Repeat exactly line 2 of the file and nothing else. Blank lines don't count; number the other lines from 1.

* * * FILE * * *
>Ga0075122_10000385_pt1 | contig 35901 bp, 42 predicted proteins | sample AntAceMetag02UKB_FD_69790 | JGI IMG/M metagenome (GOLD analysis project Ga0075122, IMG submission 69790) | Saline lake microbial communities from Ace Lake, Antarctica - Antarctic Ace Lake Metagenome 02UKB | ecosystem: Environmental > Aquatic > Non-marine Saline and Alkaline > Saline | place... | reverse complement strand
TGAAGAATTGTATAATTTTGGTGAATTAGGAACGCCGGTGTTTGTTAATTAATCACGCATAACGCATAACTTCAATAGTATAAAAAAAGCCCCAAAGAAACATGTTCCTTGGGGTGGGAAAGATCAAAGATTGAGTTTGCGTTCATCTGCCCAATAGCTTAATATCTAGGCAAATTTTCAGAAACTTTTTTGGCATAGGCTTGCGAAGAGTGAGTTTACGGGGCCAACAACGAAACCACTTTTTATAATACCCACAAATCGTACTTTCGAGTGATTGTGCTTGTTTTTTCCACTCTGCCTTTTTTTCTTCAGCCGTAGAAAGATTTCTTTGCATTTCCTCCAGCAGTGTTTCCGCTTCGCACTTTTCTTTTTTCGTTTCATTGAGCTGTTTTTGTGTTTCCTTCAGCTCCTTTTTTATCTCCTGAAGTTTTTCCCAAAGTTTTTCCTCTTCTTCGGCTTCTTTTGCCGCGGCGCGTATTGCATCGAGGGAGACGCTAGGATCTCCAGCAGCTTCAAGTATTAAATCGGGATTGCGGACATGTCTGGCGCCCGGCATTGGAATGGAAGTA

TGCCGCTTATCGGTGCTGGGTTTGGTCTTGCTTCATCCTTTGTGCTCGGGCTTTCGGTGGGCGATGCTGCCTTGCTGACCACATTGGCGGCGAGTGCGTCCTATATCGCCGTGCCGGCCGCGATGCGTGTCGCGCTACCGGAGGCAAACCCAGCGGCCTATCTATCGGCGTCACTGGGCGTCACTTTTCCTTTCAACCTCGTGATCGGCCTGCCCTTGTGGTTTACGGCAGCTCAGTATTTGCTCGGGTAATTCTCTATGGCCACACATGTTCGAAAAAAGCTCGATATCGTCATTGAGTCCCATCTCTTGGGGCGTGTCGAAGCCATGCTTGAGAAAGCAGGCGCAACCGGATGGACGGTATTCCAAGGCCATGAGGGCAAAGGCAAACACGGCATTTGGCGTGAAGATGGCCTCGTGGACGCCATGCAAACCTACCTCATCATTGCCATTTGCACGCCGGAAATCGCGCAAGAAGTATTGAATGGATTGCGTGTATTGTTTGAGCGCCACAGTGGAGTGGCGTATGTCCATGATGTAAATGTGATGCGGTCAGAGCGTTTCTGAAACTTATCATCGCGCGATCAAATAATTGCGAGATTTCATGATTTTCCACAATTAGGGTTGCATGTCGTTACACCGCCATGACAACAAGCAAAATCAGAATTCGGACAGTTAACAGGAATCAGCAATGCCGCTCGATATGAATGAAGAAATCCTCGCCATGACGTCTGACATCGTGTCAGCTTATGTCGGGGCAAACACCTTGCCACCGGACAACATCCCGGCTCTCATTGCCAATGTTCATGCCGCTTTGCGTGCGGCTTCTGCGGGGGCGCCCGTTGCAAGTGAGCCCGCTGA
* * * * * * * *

TGAAGAATTGTATAATTTTGGTGAATTAGGAACGCCGGTGTTTGTTAATTAATCACGCATAACGCATAACTTCAATAGTATAAAAAAAGCCCCAAAGAAACATGTTCCTTGGGGTGGGAAAGATCAAAGATTGAGTTTGCGTTCATCTGCCCAATAGCTTAATATCTAGGCAAATTTTCAGAAACTTTTTTGGCATAGGCTTGCGAAGAGTGAGTTTACGGGGCCAACAACGAAACCACTTTTTATAATACCCACAAATCGTACTTTCGAGTGATTGTGCTTGTTTTTTCCACTCTGCCTTTTTTTCTTCAGCCGTAGAAAGATTTCTTTGCATTTCCTCCAGCAGTGTTTCCGCTTCGCACTTTTCTTTTTTCGTTTCATTGAGCTGTTTTTGTGTTTCCTTCAGCTCCTTTTTTATCTCCTGAAGTTTTTCCCAAAGTTTTTCCTCTTCTTCGGCTTCTTTTGCCGCGGCGCGTATTGCATCGAGGGAGACGCTAGGATCTCCAGCAGCTTCAAGTATTAAATCGGGATTGCGGACATGTCTGGCGCCCGGCATTGGAATGGAAGTA